Employers Must Submit EEO-1 Pay Data for 2017 and 2018

EEO-1 Pay Data For 2017 and 2018After a period of uncertainty surrounding employer obligations, the Equal Employment Opportunity Commission (EEOC) has announced that it will collect EEO-1 pay data information for the calendar years of 2018 and 2017. Covered employers will be required to submit this information by September 30, 2019.

In addition to EEO-1 pay data, referred to as Component 2 of the survey, the agency will still be collecting Component 1 data earlier in the year. This means that covered employers will have two different deadlines for EEO-1 survey compliance.

EEO-1 Job Category Data: Component 1 Requirements

The EEO-1 survey in its current form collects employment data from private employers for a representative pay period of the previous year, categorized by race/ethnicity, gender, and job category. This data is referred to as Component 1, and is used by EEOC and the Office of Federal Contract Compliance Programs (OFCCP) to identify patterns of potentially discriminatory practices and set civil rights enforcement priorities.

EEO-1 Component 1 survey compliance is required from the following employers:

  • Private companies with 100 or more employees.
  • Private companies which are owned or corporately affiliated with another company, of which the entire enterprise employs 100 or more employees.
  • Federal contractors with 50 or more employees and are operating under a prime contractor or first-tier contract amounting to $50,000 or more.

Covered employers are required to submit Component 1 data for the calendar year 2018 by May 31, 2019. The online portal for submission of Component 1 data is currently open.

EEO-1 Rules: Component 2 Controversy

OFCCP Fair Pay PosterIn 2016, EEOC finalized new regulations which would require most covered employers to submit summary wage and hour data for each of 10 job categories and 12 categories of gender, race, and ethnicity. Thomas E. Perez, then in the position of U.S. Secretary of Labor, stated that collecting pay data was a “critical step” in making equal pay a reality: “Better data will not only help enforcement agencies do their work, but it helps employers to evaluate their own pay practices to prevent pay discrimination in their workplaces.”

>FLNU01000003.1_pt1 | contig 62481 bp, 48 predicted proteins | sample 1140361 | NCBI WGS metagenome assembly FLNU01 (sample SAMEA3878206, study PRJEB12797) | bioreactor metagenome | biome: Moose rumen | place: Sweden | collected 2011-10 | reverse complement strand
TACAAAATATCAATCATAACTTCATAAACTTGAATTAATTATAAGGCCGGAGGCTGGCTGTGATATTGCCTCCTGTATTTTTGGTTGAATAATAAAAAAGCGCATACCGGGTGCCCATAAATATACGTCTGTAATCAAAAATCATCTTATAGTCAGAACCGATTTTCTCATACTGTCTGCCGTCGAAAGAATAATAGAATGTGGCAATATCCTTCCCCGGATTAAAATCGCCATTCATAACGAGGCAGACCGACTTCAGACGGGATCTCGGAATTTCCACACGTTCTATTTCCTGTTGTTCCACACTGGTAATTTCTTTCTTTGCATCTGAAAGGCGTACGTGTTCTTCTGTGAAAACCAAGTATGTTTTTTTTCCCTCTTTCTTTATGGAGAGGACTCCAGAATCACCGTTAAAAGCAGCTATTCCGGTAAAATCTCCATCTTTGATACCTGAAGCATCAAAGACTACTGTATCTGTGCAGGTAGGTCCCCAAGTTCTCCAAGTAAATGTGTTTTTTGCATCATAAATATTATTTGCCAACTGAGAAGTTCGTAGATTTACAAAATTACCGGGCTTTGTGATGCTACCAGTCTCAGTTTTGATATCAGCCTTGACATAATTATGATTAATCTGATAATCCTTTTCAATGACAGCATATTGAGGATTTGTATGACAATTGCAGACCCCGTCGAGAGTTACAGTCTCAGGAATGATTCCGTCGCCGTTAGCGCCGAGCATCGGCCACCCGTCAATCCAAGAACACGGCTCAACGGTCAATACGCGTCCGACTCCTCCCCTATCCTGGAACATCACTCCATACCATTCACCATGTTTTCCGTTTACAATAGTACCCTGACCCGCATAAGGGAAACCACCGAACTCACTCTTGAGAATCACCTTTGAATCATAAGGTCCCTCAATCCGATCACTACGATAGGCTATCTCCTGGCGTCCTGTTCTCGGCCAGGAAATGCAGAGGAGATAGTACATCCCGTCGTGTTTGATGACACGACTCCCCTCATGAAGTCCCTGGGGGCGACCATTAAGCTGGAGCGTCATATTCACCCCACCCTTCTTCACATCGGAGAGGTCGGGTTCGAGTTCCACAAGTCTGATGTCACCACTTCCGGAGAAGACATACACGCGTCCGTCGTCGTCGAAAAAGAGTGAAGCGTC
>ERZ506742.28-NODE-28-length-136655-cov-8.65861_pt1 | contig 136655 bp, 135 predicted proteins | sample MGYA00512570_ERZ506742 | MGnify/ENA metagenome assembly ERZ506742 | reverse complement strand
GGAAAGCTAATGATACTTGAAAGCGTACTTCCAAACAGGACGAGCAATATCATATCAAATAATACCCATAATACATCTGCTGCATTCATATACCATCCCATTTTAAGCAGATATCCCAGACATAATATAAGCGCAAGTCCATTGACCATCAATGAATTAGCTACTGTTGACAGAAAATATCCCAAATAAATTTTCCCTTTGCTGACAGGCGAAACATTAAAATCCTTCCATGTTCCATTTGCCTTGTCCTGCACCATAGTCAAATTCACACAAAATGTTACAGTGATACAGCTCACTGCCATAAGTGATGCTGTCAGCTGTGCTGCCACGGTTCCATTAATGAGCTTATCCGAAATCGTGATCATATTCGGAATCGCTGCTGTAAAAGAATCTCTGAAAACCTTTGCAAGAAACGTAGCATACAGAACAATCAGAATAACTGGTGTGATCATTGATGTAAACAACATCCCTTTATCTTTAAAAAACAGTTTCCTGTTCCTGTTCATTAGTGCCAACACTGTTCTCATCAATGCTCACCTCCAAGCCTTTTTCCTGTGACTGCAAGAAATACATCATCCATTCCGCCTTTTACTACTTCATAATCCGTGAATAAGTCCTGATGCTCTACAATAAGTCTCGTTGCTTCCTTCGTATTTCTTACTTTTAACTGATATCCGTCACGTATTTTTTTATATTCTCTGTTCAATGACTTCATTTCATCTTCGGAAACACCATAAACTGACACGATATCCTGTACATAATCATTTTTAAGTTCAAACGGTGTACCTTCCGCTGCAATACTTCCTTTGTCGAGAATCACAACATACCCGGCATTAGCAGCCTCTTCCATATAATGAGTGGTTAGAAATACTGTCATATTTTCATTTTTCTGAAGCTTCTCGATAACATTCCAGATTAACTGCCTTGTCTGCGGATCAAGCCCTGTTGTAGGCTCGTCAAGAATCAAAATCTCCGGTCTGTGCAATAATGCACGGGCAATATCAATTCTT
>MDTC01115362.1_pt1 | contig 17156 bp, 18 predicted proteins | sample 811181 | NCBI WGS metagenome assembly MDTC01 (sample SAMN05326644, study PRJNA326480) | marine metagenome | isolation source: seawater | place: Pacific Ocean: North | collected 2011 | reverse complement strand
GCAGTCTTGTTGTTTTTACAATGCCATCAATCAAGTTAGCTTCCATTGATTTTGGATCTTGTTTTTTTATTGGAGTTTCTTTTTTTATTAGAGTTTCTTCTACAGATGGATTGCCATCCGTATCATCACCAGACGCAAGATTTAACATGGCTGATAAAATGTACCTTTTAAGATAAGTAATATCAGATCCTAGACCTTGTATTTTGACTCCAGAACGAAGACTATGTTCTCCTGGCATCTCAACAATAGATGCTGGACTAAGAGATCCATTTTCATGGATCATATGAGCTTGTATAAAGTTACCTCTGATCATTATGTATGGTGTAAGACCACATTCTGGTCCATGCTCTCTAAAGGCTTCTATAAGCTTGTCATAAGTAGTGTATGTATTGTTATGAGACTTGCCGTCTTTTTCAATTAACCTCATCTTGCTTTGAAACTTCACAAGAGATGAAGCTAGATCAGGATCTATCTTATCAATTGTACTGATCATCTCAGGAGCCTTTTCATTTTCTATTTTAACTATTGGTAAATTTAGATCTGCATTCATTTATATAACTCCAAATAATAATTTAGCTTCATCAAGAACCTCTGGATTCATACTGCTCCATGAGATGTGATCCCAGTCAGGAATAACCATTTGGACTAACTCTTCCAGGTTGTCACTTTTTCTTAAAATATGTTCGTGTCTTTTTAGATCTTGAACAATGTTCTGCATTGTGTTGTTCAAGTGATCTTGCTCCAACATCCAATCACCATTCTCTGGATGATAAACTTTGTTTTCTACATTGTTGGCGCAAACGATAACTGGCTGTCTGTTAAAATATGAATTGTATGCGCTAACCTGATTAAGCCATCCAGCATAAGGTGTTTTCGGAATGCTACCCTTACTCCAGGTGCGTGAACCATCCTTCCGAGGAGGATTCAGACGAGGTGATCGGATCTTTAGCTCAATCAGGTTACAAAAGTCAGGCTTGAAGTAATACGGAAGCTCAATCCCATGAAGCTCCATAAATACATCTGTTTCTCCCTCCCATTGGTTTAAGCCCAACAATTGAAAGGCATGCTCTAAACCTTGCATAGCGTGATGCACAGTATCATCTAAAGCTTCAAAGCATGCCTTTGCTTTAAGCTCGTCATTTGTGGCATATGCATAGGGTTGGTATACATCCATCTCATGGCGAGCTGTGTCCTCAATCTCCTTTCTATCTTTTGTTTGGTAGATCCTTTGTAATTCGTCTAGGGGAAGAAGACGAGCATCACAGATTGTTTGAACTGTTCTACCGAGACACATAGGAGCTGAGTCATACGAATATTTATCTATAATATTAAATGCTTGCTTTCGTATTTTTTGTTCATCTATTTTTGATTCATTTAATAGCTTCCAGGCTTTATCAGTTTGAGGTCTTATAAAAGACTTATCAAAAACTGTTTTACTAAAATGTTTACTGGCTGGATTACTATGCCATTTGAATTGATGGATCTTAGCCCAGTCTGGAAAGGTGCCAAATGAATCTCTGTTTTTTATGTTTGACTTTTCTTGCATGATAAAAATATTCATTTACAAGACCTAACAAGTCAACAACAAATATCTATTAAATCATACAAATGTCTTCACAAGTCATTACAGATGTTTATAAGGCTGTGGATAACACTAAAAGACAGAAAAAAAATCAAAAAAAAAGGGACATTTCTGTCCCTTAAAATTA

Covered employers would have been required to submit Component 2 pay data for the first time in March of 2018. However, in August of 2017 the Office of Management and Budget issued a stay on the new requirements, stating that file specifications for pay data collection which were released following the publication of the Final Rule required further review since they were not provided in the original proposed rule.

Soon after OMB paused the implementation of the rule, the non-profit National Women’s Law Center (NWLC) sued EEOC and OMB. On March 4, 2019, the U.S. District Court for the District of Columbia vacated OMB’s stay of the EEOC pay data rule, stating that the agency’s decision was “arbitrary and capricious.” The court found that OMB’s justification for the stay did not meet the regulatory requirements of its own agency, which allow OMB to review information that it had previously approved only when “relevant circumstances have changed or the burden estimates provided by the agency at the time of initial submission were materially in error”(5 C.F.R. § 1320.10(f)).

The court ordered the rule to go into effect as originally approved, meaning that EEOC must collect Component 2 data for 2017, as originally required, as well as for 2018.

EEO-1 Pay Data: Component 2 Requirements

Since the rule was overturned, EEOC has been working to determine how and when to collect the necessary data. On May 3, 2019, EEOC published a notice in the Federal Register stating that covered employers are required to submit Component 2 data for the calendar years of 2017 and 2018 by September 30, 2019.

EEO-1 Component 2 survey compliance is required from the following employers:

  • Private companies with 100 or more employees.
  • Private companies which are owned or corporately affiliated with another company, of which the entire enterprise employs 100 or more employees.
  • Federal contractors with 100 or more employees and are operating under a prime contractor or first-tier contract amounting to $50,000 or more.

The agency expects to begin collection EEO-1 Component 2 data starting in mid-July of 2019. Employers can check the 2018 EEO-1 Survey page for ongoing updates and more information about EEO-1 survey compliance.

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